For an authentic taste of Lao life and culture, look beyond Vientiane, advises Kevin Donnelly
AFTER a one-hour flight from Bangkok and landing at Undon Thani, it is easy to pick my Lao friend Khom from the bustling crowd in the airport foyer. Being more than 180cm tall, Khom is hard to miss and his welcoming smile shines like a beacon.
Even though I have been to Laos six times, this trip is different. Instead of flying from Bangkok to Vientiane, I have chosen the less expensive option of flying to Undon Thani, in northern Thailand, then travelling by road to the border and across the Australian-built Friendship Bridge to the Lao capital.
This trip is also different as Khom has convinced me the southern town of Pakse is the place to be and that the best way to make the journey after a day in the capital, Vientiane, is by overnight VIP bus. After arriving at the terminus with Khom, we are shepherded on to our VIP bus — aptly named King of Bus — and I am surprised to find, instead of seats, rainbow-coloured mattresses with an assortment of families, couples and students in various states of recline.
The VIP buses are air-conditioned and each mattress fits two passengers; Khom has booked one mattress each and, as I am near the front of the bus, I have a clear view of the road ahead. While the engine noise and the sound of tyres on bitumen are ever present, I manage a few hours’ sleep between watching a passing parade of darkened paddocks and rice fields, interspersed with wooden, thatched huts silhouetted in the moonlight.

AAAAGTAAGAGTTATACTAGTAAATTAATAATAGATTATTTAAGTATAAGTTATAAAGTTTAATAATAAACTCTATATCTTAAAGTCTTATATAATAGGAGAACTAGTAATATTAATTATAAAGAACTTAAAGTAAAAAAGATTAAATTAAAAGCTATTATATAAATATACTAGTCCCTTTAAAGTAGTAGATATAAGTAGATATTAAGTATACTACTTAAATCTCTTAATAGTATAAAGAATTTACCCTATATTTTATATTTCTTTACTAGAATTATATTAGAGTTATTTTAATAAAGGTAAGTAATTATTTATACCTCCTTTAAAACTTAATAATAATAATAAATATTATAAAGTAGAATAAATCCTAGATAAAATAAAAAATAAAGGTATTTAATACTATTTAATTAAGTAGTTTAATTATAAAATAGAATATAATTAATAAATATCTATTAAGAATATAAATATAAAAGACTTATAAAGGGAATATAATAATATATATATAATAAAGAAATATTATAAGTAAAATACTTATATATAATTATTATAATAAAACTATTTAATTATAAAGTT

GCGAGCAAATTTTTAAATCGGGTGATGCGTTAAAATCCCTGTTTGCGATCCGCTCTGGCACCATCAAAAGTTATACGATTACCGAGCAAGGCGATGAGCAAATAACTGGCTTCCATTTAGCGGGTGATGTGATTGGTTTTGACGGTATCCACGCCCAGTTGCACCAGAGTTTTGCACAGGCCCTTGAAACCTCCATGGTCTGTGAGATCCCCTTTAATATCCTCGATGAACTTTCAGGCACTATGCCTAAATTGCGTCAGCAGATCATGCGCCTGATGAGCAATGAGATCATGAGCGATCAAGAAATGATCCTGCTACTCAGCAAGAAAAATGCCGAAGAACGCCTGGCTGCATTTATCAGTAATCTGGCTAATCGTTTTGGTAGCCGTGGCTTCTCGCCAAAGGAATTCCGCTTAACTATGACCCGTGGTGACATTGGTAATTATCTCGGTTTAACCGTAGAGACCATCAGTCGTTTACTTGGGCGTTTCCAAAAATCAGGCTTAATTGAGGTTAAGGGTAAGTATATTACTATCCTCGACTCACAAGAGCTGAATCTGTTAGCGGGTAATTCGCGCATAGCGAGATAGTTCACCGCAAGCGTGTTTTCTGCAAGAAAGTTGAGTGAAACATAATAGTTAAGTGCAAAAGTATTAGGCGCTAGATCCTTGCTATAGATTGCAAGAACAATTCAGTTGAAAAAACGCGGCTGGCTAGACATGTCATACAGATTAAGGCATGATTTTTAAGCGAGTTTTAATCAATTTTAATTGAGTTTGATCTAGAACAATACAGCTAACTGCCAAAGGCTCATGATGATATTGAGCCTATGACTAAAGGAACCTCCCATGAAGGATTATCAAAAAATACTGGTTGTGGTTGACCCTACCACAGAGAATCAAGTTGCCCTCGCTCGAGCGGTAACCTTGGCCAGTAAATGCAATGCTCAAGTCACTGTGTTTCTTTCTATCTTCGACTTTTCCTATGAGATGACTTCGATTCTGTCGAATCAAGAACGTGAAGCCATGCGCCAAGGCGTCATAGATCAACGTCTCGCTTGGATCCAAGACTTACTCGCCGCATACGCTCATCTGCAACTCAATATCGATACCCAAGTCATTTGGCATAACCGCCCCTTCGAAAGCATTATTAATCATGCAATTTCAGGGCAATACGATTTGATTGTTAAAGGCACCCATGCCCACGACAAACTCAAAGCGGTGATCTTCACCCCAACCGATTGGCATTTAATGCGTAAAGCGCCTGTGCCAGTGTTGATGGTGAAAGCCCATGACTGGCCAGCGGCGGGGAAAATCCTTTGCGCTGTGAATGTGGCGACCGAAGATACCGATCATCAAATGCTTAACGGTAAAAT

In many ways Pakse combines the best of Vientiane and the northern town of Luang Prabang. The town has authentic, inexpensive restaurants, one of the largest open markets in Laos and cheap accommodation, and it rests peacefully at the confluence of the Mekong and Se Don rivers.
In addition to my room being spacious, clean and inexpensive, an added bonus staying at the Pakse Hotel is the commanding view from the rooftop bar and restaurant. In the early morning or late afternoon, a 360-degree light show opens up, embracing the city centre, the Mekong and the surrounding mountains.
Like Luang Prabang, Pakse has a nearby world heritage site; in this case, it’s Wat Phu, a pre-Angkor site with stunning ruins reflecting Hindu and Buddhist traditions. Nestled at the foot of Phou Kao, a holy mountain, Wat Phu is about 30km south of Pakse and reached by road and car ferry across the Mekong.
The road to Wat Phu passes traditional Lao wooden huts and cuts through lush, green rice fields; the only concern for drivers is the number of goats, hens, dogs, buffalo and occasional child who act as if the road is entirely their domain.
After the smog, noise and congestion of Bangkok, Wat Phu is a tranquil oasis, visually and spiritually. The central sanctuary, on a terrace at the foot of a cliff, is reached by walking along a causeway, flanked by stone posts and two moss-covered sandstone structures weathered with age. After ascending a series of steps in the shadow of gnarled, frangipanis trees, visitors reach the sanctuary, its Buddhist statue surrounded by incense and offerings. At the back of the sanctuary is a spring where holy water flows and, from the front, the view below reveals a verdant plain with ruins outlining the original complex.